The writer is President of the Campaign for Peace Disarmament and Common Security and author of ‘Empire and the Bomb’.
NEW YORK (IDN) – There is growing concern over the ruthless Crown Prince’s campaign to purchase $80 billion of U.S. nuclear power plant designs and technologies from the U.S. and his reported insistence on producing Saudi Arabia’s own nuclear fuel – a potential path to nuclear weapons development.
Concerns that Saudi Arabia aspires to become a nuclear power need to be seen in the larger context of the dangerous ambitions and delusions of power hungry elites, nuclear and otherwise.
By Alyn Ware
The author is Coordinator of the World Future Council Peace and Disarmament Program, Global Coordinator of Parliamentarians for Nuclear Non-proliferation and Disarmament, and International Representative of Aotearoa Lawyers for Peace (the New Zealand affiliate of the International Association of Lawyers Against Nuclear Arms).
GENEVA (IDN) – The threat or use of nuclear weapons is "incompatible with respect for the right to life" and "may amount to a crime under international law," warns the UN Human Rights Committee's new General comment No. 36 (2018) on Article 6 of the International Covenant on Civil and Political Rights (ICCPR), on the right to life, adopted on October 30, 2018. [P 14] BHASA | HINDI | JAPANESE TEXT VERSION PDF | NORWEGIAN | SWEDISH
Viewpoint by Lassina Zerbo
"The CTBTO and its technological tools are uniquely placed to provide adequate verification and to monitor an end to nuclear tests in North Korea," writes Lassina Zerbo, the executive secretary of the Comprehensive Test Ban Treaty Organization. This article first appeared on Arms Control Association website on November 1, 2018. – The Editor
By J C Suresh
TORONTO (IDN) – In the wake of President Donald Trump's recent announcement to "terminate" the Intermediate-Range Nuclear Forces (INF) Treaty "in response to Russian violations of the agreement", an international group consisting of high-level experts and former officials is warning of the dangers of the collapse of the treaty and urging a diplomatic resolution to the dispute.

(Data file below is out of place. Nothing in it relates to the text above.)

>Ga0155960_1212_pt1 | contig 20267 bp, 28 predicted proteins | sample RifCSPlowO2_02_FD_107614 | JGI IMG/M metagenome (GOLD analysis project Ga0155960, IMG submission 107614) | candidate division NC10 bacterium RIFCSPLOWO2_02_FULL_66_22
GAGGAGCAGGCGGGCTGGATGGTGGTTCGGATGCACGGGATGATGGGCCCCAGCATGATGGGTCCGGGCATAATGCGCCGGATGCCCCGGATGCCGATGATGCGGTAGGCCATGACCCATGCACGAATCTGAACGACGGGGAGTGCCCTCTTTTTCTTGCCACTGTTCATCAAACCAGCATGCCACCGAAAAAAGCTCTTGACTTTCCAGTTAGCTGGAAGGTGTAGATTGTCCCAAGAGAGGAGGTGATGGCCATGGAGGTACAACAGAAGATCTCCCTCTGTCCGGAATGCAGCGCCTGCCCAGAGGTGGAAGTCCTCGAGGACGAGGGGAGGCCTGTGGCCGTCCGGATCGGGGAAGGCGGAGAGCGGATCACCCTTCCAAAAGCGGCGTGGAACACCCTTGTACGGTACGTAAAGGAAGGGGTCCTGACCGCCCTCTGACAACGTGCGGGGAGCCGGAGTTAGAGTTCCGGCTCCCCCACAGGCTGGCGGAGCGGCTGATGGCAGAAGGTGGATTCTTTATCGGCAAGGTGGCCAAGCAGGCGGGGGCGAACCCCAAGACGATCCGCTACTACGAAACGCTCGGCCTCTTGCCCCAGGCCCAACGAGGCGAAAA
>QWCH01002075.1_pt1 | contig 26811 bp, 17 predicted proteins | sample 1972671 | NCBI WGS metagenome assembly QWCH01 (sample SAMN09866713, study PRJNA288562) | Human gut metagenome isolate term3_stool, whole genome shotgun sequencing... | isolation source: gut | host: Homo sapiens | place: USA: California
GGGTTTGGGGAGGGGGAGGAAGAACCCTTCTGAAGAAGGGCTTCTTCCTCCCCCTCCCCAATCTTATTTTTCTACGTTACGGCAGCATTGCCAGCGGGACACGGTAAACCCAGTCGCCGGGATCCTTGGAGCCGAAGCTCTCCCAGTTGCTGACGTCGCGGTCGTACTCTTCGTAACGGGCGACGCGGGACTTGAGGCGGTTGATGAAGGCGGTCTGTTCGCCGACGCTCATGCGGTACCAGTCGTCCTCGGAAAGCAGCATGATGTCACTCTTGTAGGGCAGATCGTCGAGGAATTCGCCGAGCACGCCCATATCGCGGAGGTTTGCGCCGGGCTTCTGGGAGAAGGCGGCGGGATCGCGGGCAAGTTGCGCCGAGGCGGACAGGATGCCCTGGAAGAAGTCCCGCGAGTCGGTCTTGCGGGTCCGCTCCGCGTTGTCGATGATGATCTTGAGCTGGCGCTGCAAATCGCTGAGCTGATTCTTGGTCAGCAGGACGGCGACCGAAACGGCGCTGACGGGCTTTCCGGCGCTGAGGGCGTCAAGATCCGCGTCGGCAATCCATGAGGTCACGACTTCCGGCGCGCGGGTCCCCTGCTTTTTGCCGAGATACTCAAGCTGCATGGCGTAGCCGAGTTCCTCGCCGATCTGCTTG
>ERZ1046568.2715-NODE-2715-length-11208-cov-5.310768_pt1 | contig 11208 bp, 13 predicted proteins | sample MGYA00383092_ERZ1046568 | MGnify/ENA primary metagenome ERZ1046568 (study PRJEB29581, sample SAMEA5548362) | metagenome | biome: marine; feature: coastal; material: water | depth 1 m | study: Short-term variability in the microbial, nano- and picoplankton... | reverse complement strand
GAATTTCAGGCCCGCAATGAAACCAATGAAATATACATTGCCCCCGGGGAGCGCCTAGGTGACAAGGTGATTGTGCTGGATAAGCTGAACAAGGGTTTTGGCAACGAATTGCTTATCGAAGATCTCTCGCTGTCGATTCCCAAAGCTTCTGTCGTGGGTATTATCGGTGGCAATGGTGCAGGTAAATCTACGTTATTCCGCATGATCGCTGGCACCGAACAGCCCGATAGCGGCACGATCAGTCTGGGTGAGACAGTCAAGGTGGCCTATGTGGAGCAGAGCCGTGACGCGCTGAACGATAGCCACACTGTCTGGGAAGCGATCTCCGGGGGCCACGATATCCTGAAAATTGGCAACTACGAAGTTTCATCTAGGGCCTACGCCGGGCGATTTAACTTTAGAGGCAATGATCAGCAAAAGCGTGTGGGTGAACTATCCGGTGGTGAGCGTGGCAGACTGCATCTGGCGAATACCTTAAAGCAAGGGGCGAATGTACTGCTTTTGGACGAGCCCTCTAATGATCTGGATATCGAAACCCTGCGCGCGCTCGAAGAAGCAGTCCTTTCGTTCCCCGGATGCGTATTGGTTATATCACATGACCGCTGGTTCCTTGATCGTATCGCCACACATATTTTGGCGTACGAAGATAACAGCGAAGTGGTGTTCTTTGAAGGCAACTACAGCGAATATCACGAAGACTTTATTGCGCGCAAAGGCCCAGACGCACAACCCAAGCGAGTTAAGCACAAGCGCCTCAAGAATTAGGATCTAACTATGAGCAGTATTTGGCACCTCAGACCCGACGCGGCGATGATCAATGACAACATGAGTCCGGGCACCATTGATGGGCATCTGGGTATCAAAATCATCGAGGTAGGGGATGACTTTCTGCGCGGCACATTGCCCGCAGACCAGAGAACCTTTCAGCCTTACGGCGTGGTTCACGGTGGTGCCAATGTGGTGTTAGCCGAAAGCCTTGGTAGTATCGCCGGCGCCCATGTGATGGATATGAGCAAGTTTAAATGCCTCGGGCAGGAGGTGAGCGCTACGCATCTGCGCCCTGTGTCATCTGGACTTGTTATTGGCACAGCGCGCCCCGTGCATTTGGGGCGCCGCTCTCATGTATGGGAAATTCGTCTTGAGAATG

Europe Should Promote a Regional Security Mechanism in the Middle East
Viewpoint by Dr Tytti Erästö *
European powers deserve credit for their efforts to maintain the 2015 Joint Comprehensive Plan of Action (JCPOA), but their current coercive approach to Iran's missiles is counterproductive, writes Dr Tytti Erästö, a researcher in the Stockholm International Peace Research Institute (SIPRI) Disarmament, Arms Control and Non-proliferation Programme, in a topical backgrounder published on 15 November, 2018 on SIPRI's website. Following are extensive excerpts from the original article which wa: https://www.sipri.org/commentary/topical-backgrounder/2018/dissecting-international-concerns-about-irans-missiles - The Editor
- Nuclear Arms Control is Going Down a Trumpian Hole
- Interfaith Statement Pushes for Abolition of Nuclear Weapons
- Combative Politics and Hostile Discourse Mark UN Disarmament Initiatives
- NATO's Gottemoeller Discusses Military Applications of Artificial Intelligence in China
- Disarmament in Uncertain Times Discussed in Reykjavik